After seeing the film Ingredients we decided to finally sign up with a CSA and found one that goes through the winter. Our first CSA box contained:
Unsalted Butter, Noris Dairy
Eggs, Moonshine Farm
Bread, Flour Garden Baking Company
Cremini & Portabella Mushroom
Red Bartlett Pears
Yellowstone and Orange Carrots
Red Beets n’ Greens
We already had some beets that I’d roasted earlier in the week so I was thinking through the list of things I could make with two bunches of beets. I mean, we like them but what to do with them. That was the question.
At the same time, I was having the hankering for cookies. The problem with cookies is that we’ll eat them. But I remembered this outstanding chocolate beet cake I’d had when we’d done the Iron Chef Beet Battle. I went looking for a recipe and they were all loaded with sugar.
And then I found a beet cookie recipe. Digging through the internet, I found several more, most of which had almost no sugar. I figured, what the heck.
The recipe I used was… unbalanced in the batter form. Impossibly lurid pink, which was pretty cool, but had a strong flour and vegetal taste in the batter. So I looked at some other recipes and modified this one before baking. The “cookies” were tasty but the texture was bizarrely spongy. More like a muffin than a cookie.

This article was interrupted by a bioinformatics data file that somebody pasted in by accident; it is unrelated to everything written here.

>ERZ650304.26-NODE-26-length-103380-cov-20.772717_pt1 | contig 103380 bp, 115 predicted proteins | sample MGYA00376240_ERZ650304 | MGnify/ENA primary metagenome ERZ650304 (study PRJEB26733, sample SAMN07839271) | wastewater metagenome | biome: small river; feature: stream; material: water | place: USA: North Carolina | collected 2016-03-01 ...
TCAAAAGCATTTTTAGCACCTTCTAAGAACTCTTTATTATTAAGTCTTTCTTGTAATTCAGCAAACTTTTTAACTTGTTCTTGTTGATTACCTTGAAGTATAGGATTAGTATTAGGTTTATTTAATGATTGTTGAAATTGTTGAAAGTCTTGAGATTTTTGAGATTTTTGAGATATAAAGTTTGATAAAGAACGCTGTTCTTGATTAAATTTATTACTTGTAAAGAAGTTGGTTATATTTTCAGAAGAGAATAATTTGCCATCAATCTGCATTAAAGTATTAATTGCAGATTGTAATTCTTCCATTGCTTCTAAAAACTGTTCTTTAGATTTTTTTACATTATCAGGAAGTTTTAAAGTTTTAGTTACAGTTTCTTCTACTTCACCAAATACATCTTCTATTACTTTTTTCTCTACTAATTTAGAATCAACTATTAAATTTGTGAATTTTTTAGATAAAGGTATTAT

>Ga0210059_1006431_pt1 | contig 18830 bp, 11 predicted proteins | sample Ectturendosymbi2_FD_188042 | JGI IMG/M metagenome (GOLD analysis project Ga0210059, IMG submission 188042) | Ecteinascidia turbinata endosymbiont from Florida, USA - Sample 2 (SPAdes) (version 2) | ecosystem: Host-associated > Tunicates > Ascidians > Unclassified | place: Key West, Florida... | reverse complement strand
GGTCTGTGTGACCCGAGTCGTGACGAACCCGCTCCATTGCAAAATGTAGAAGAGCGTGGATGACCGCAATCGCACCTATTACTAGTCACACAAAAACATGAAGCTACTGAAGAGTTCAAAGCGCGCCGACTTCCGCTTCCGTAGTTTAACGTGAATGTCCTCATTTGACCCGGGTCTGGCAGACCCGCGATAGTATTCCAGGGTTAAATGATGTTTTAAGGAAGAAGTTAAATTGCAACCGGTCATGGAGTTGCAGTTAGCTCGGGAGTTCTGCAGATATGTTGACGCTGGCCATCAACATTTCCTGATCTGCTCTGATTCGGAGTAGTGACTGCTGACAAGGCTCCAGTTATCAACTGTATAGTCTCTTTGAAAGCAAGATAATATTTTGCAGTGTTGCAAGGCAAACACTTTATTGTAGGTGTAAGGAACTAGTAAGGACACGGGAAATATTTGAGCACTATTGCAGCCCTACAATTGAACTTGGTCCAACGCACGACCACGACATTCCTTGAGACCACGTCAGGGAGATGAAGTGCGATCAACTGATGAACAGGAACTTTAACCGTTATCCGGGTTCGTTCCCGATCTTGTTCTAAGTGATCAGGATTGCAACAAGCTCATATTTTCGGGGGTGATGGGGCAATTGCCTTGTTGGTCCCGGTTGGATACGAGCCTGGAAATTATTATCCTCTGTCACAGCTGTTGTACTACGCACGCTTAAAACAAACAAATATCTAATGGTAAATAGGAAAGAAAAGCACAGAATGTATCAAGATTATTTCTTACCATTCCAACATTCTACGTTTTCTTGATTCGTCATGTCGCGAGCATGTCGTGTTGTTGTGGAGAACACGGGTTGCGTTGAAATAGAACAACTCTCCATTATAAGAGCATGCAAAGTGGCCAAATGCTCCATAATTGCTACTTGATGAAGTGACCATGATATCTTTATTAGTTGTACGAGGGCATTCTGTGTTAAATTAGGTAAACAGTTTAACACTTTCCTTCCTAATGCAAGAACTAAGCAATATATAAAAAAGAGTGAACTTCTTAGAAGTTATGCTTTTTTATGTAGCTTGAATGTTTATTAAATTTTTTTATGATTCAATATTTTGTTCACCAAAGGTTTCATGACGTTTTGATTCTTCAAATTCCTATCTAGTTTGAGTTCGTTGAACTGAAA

So this morning I baked the rest in muffin tins. As muffins, the texture is very moist but I’ll have to play with the baking time and temperature to wind up with something that’s truly nice. So… good flavor here, texture isn’t quite there yet.
3 Beets (About 2 cups)
1 cup flour
1 cup oatmeal
2 1/2 cups yogurt
1/2 cup Cocoa powder
3 Tablespoons Honey
1/2 Tablespoon Vanilla
1 Teaspoon Cinnamon
1 1/2 teaspoon baking soda
1 teaspoon lemon juice
3/4 cup chocolate chips
1/2 cup walnuts
Roast and peel and slice the beet. Puree with yogurt. Mix all ingredients together and refrigerate for 1 hour. Grease muffin tins and fill with batter.
Bake in 375 degree oven for half an hour.
This time I did them for 20 minutes at 400 degrees, like my usual muffin recipe, and had to stick them back in for another ten minutes. They got too brown on the outside, so I suspect that next time I need to lower the temperature slightly and lengthen the baking time to help them dry out a little. Really, gorgeously moist inside.
1 cup sugar
1 cup flour
1 stick butter